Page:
Many Irish golf fans can easily recall the gutsy performance of their 22-year-old countryman, Shane Lowry, at the 2009 Irish Open. Although an amateur, the young lad outplayed the best pros in Europe and won after a three-hole playoff with Robert Rock.He turned pro not long after, but more success came slowly. His first PGA Tour victory was at the 2015 WGC-Bridgestone Invitational, and he contended at the U.S. Open last June, holding a four-shot lead on Sunday before losing by three to Dustin Johnson. Lowry navigated the tight Oakmont fairways that week by often driving it 250 yards with his trusty 2-iron. Here you can see how he handles that club, with analysis from teaching pro Neil Manchip, whose full-time job is the National Coach of the Golfing Union of Ireland.Lowry's swing is fluid and relaxed, but he has a competitive fire "bred into him by his father and uncles, who competed on the Offaly Gaelic football team," Manchip says. "In 1982, they defeated defending four-time champion Kerry." In other words, the Lowrys are tough.
Lowry's swing is fluid and relaxed, but he has a competitive fire "bred into him by his father and uncles, who competed on the Offaly Gaelic football team." – Neil Manchip
SETTING THE TABLE
When you're hitting a long iron, even from a tee box, ball position is very important to hit it solid, says Shane Lowry's coach, Neil Manchip. "Shane plays it just left of center in his stance, where the club bottoms out," he says. "I like his neutral grip, relaxed arms and overall body balance."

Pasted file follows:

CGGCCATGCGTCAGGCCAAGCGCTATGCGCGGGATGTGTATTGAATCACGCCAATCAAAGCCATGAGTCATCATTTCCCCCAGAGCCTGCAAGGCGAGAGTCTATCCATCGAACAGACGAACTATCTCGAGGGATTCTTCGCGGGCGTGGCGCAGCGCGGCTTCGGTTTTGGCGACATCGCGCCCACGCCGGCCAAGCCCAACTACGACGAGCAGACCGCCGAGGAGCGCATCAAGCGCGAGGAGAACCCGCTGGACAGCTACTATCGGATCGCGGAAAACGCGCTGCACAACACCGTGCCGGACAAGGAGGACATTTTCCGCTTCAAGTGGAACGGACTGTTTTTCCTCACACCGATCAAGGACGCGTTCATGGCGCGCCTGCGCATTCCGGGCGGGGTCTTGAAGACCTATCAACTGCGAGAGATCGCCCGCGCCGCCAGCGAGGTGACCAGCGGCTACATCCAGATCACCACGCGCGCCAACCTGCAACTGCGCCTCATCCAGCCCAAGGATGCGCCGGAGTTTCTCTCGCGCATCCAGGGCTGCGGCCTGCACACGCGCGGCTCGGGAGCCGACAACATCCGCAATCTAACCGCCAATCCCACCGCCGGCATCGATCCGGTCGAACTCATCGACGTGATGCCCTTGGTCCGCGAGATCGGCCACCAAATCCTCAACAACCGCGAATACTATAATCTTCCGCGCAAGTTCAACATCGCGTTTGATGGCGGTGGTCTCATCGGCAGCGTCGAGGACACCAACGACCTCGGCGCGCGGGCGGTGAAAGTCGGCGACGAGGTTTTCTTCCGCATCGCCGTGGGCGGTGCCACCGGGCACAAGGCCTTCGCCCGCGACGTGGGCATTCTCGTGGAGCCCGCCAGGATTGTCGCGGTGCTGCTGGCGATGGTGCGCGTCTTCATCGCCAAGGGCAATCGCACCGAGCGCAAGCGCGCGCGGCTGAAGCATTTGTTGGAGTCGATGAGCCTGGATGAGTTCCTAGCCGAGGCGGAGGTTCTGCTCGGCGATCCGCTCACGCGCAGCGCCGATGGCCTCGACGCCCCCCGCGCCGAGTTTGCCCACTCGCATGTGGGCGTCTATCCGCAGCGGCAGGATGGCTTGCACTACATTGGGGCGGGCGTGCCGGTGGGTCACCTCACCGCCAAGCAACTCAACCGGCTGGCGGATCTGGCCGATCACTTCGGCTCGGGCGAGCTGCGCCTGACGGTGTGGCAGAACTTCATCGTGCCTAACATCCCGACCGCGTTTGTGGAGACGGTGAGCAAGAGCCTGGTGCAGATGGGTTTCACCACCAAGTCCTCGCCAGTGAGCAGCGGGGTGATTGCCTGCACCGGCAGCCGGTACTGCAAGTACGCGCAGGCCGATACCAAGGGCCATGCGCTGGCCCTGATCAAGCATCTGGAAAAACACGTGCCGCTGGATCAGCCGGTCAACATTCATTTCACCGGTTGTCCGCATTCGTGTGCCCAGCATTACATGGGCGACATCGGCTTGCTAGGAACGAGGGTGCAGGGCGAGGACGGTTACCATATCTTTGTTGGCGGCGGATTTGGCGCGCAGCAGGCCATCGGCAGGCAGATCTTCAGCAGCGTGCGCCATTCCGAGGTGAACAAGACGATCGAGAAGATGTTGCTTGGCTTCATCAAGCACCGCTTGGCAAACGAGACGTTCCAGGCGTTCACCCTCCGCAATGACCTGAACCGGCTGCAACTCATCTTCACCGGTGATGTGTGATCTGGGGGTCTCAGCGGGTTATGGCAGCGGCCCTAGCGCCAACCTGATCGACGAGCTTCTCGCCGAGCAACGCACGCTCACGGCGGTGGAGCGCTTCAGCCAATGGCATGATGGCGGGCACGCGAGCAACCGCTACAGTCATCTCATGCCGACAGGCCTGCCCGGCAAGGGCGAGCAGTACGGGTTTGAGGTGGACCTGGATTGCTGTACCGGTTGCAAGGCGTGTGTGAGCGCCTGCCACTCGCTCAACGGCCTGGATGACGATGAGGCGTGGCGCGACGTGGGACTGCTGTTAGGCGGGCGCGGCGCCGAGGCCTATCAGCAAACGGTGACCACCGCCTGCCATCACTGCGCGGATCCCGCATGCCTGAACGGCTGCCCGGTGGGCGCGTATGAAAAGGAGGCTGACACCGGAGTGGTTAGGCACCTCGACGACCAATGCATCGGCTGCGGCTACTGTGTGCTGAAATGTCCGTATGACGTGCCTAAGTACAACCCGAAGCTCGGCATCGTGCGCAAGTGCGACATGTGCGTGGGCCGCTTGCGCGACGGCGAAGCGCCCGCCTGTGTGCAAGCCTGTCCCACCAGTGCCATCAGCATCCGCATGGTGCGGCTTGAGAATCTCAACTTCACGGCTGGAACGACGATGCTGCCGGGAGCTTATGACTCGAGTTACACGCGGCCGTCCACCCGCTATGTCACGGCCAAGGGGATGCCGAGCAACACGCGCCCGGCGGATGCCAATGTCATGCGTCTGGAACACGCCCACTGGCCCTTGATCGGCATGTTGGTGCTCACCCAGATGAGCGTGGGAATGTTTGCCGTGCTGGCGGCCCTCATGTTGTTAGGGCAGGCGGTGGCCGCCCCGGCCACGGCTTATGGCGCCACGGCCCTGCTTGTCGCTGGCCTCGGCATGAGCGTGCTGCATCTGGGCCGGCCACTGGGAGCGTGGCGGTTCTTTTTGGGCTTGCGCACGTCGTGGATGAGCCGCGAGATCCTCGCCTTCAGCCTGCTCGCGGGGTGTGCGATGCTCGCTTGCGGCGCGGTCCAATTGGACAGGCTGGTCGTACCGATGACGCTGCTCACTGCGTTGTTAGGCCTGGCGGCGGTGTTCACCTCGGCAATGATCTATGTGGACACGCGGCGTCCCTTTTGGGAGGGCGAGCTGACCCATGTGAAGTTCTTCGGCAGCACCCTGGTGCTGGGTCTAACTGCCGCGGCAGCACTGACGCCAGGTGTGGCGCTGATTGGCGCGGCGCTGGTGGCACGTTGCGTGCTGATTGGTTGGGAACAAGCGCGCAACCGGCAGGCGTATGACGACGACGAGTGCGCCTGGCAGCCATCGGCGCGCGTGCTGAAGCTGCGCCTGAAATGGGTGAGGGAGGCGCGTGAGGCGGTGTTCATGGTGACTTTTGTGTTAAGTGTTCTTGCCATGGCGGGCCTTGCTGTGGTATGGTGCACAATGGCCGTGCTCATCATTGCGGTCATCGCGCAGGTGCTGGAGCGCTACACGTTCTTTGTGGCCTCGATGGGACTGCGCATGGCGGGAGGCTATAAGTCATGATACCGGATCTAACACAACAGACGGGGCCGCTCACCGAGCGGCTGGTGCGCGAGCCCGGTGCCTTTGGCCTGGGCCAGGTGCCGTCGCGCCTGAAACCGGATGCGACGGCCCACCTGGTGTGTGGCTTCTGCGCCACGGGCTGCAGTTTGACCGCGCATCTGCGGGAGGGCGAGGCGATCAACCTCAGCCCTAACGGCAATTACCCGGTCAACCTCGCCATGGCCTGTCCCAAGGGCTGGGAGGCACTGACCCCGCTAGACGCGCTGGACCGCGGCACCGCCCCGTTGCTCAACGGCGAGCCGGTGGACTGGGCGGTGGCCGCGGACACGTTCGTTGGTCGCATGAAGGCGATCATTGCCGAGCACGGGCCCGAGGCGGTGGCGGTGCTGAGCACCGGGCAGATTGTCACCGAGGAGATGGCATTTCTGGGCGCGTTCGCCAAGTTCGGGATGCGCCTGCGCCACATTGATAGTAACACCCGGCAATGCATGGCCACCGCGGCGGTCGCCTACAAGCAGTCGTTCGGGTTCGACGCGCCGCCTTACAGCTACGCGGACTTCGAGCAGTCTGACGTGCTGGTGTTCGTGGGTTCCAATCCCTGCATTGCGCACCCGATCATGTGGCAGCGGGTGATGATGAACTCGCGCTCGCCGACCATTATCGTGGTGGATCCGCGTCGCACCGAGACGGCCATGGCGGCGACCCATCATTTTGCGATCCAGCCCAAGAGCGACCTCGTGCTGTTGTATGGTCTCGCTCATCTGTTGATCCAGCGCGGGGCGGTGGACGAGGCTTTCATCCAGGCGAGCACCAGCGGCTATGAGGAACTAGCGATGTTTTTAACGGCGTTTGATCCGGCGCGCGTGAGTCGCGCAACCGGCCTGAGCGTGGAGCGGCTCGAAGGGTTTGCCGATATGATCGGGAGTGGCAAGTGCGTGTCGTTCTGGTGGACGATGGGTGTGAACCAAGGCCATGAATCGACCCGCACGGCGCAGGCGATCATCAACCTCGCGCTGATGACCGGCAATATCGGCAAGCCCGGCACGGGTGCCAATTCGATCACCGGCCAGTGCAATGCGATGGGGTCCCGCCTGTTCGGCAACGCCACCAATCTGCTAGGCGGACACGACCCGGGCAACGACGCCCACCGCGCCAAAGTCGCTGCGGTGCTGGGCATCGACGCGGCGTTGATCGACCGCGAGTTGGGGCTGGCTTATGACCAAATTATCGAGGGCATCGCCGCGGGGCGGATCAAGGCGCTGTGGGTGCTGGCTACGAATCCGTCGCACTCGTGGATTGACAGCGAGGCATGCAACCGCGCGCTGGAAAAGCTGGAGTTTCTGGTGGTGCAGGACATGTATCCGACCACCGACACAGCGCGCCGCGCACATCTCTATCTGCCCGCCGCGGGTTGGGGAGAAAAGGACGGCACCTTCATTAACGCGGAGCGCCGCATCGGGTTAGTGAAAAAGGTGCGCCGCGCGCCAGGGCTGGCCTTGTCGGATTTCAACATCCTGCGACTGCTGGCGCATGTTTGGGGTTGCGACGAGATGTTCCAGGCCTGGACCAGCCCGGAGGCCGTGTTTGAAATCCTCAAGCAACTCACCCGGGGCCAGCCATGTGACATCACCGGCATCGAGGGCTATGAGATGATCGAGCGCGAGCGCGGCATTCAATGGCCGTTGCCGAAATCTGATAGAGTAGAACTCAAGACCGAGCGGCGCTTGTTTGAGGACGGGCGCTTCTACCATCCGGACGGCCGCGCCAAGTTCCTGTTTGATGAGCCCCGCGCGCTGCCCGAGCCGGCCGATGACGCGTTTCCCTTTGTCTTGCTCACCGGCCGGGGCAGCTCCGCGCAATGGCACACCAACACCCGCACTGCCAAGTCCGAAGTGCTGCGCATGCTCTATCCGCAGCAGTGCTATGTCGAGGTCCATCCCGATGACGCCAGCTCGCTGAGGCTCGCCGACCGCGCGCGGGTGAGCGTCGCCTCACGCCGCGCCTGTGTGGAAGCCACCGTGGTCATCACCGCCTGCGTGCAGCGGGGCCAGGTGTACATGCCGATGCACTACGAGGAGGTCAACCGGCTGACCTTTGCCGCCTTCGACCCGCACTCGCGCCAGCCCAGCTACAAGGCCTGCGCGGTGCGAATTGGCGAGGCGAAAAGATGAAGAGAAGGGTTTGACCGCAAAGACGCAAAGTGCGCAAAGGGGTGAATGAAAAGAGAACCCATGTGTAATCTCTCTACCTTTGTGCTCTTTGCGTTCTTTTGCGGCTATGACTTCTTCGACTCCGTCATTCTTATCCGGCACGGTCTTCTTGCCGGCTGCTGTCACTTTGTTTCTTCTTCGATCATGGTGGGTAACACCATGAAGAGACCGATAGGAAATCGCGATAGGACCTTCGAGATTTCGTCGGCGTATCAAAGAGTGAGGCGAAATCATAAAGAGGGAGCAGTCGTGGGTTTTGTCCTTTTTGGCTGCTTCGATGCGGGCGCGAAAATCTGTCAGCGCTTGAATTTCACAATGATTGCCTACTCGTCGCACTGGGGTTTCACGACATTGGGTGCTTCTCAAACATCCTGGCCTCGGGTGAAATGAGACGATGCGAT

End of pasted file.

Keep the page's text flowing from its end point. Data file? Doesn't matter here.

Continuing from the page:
MOVING IN HARMONY
Starting back, Lowry is relaxed, letting himself turn with the clubhead. "There's nothing rigid, which is like Sam Snead's swing," Manchip says. Halfway back, his right arm is slightly higher than his left, and he cocks his wrists early. "His arms and body are relaxed.They're responding to the clubhead's weight."
PREPARED TO FIRE
At the top, the club is set nearly perfect, Manchip says. The face is slightly open, which is reminiscent of how he swings his wedges around the greens. "And what a fantastic, big shoulder turn," Manchip adds. "His back is facing the target." Lowry says his swing thought is to pause at this moment.
That slight pause allows him to start down with with the lower body first, which keeps everything in sync, Manchip says. Also note Lowry's head and right arm. "His eyes are looking well behind the ball, and his right elbow is below his left, showing he's swinging from the inside with tremendous lag," Manchip says.
A SOLID PUNCH
Lowry's impact position resembles a great player from the past—Jack Nicklaus, Manchip says. His head has not drifted or rotated toward the target. The left arm is straight, and the right wrist is bent. "It's like he's punching somebody," Manchip says. "The shaft angle shows how he is putting pressure on the ball."
"Past impact, the weight of the club is moving the arms," Manchip says. "Now his left arm is bent and his right arm is straight, showing a free release."
The finish is created by momentum, Manchip adds. "His hips have really turned open, his weight is on the outside of his left foot, and he's balanced, just the way he started."